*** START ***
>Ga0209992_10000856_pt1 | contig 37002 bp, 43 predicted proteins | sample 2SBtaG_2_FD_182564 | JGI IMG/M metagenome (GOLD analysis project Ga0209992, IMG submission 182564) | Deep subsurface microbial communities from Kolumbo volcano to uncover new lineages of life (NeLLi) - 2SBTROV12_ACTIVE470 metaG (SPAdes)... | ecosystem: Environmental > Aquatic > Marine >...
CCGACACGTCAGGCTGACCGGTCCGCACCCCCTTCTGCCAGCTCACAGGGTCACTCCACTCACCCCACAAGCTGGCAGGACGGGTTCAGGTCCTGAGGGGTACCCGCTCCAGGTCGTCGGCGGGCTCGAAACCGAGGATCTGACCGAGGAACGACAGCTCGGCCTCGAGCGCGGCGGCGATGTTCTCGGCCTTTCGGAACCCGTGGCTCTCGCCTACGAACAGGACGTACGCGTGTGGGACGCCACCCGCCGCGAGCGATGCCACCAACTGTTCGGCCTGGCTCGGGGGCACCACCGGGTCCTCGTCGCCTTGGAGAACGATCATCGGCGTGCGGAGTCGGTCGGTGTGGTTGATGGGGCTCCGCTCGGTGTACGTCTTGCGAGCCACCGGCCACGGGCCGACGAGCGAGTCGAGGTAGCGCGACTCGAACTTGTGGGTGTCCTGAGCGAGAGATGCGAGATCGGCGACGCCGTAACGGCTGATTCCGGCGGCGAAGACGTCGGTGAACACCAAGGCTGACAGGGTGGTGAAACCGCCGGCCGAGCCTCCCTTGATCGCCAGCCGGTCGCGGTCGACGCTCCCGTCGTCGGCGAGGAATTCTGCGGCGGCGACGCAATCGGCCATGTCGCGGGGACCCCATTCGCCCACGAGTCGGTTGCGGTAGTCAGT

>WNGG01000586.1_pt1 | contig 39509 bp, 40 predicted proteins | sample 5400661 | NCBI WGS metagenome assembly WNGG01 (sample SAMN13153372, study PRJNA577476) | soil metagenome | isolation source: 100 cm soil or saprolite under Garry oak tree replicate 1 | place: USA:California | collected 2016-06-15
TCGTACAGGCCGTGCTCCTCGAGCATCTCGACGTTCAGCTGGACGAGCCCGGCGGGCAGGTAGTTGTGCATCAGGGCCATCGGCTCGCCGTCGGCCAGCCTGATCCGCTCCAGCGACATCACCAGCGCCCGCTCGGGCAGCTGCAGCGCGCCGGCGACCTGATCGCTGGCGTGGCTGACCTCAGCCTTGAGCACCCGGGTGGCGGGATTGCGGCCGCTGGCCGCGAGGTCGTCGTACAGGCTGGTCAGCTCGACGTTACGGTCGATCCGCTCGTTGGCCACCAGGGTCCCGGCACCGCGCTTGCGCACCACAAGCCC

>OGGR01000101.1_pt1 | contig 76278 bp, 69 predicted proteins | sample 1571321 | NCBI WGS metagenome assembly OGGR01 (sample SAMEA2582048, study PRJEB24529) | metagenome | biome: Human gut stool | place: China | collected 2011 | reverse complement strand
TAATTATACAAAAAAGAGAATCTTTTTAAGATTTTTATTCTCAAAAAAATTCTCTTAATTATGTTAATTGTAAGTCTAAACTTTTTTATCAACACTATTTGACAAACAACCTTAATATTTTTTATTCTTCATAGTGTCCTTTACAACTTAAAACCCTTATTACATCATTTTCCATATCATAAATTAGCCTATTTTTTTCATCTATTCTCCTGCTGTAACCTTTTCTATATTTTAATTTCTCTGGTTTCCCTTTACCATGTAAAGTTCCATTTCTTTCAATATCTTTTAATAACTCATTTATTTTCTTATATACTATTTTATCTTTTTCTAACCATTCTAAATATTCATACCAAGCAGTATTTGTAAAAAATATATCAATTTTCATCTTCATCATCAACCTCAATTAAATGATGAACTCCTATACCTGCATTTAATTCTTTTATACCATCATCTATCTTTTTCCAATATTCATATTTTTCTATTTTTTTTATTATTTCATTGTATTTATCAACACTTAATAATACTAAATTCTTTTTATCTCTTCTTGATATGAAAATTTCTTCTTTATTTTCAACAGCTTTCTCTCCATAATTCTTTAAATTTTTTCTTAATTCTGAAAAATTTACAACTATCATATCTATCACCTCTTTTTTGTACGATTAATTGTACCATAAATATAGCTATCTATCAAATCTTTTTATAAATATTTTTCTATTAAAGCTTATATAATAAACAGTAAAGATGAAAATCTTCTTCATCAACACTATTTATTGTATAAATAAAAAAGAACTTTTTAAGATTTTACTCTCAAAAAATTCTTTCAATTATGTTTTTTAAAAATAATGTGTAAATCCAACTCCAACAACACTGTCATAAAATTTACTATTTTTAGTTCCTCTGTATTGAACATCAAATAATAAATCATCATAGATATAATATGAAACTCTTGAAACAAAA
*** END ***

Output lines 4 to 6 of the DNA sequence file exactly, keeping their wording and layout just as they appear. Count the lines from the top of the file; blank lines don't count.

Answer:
TCGTACAGGCCGTGCTCCTCGAGCATCTCGACGTTCAGCTGGACGAGCCCGGCGGGCAGGTAGTTGTGCATCAGGGCCATCGGCTCGCCGTCGGCCAGCCTGATCCGCTCCAGCGACATCACCAGCGCCCGCTCGGGCAGCTGCAGCGCGCCGGCGACCTGATCGCTGGCGTGGCTGACCTCAGCCTTGAGCACCCGGGTGGCGGGATTGCGGCCGCTGGCCGCGAGGTCGTCGTACAGGCTGGTCAGCTCGACGTTACGGTCGATCCGCTCGTTGGCCACCAGGGTCCCGGCACCGCGCTTGCGCACCACAAGCCC

>OGGR01000101.1_pt1 | contig 76278 bp, 69 predicted proteins | sample 1571321 | NCBI WGS metagenome assembly OGGR01 (sample SAMEA2582048, study PRJEB24529) | metagenome | biome: Human gut stool | place: China | collected 2011 | reverse complement strand
TAATTATACAAAAAAGAGAATCTTTTTAAGATTTTTATTCTCAAAAAAATTCTCTTAATTATGTTAATTGTAAGTCTAAACTTTTTTATCAACACTATTTGACAAACAACCTTAATATTTTTTATTCTTCATAGTGTCCTTTACAACTTAAAACCCTTATTACATCATTTTCCATATCATAAATTAGCCTATTTTTTTCATCTATTCTCCTGCTGTAACCTTTTCTATATTTTAATTTCTCTGGTTTCCCTTTACCATGTAAAGTTCCATTTCTTTCAATATCTTTTAATAACTCATTTATTTTCTTATATACTATTTTATCTTTTTCTAACCATTCTAAATATTCATACCAAGCAGTATTTGTAAAAAATATATCAATTTTCATCTTCATCATCAACCTCAATTAAATGATGAACTCCTATACCTGCATTTAATTCTTTTATACCATCATCTATCTTTTTCCAATATTCATATTTTTCTATTTTTTTTATTATTTCATTGTATTTATCAACACTTAATAATACTAAATTCTTTTTATCTCTTCTTGATATGAAAATTTCTTCTTTATTTTCAACAGCTTTCTCTCCATAATTCTTTAAATTTTTTCTTAATTCTGAAAAATTTACAACTATCATATCTATCACCTCTTTTTTGTACGATTAATTGTACCATAAATATAGCTATCTATCAAATCTTTTTATAAATATTTTTCTATTAAAGCTTATATAATAAACAGTAAAGATGAAAATCTTCTTCATCAACACTATTTATTGTATAAATAAAAAAGAACTTTTTAAGATTTTACTCTCAAAAAATTCTTTCAATTATGTTTTTTAAAAATAATGTGTAAATCCAACTCCAACAACACTGTCATAAAATTTACTATTTTTAGTTCCTCTGTATTGAACATCAAATAATAAATCATCATAGATATAATATGAAACTCTTGAAACAAAA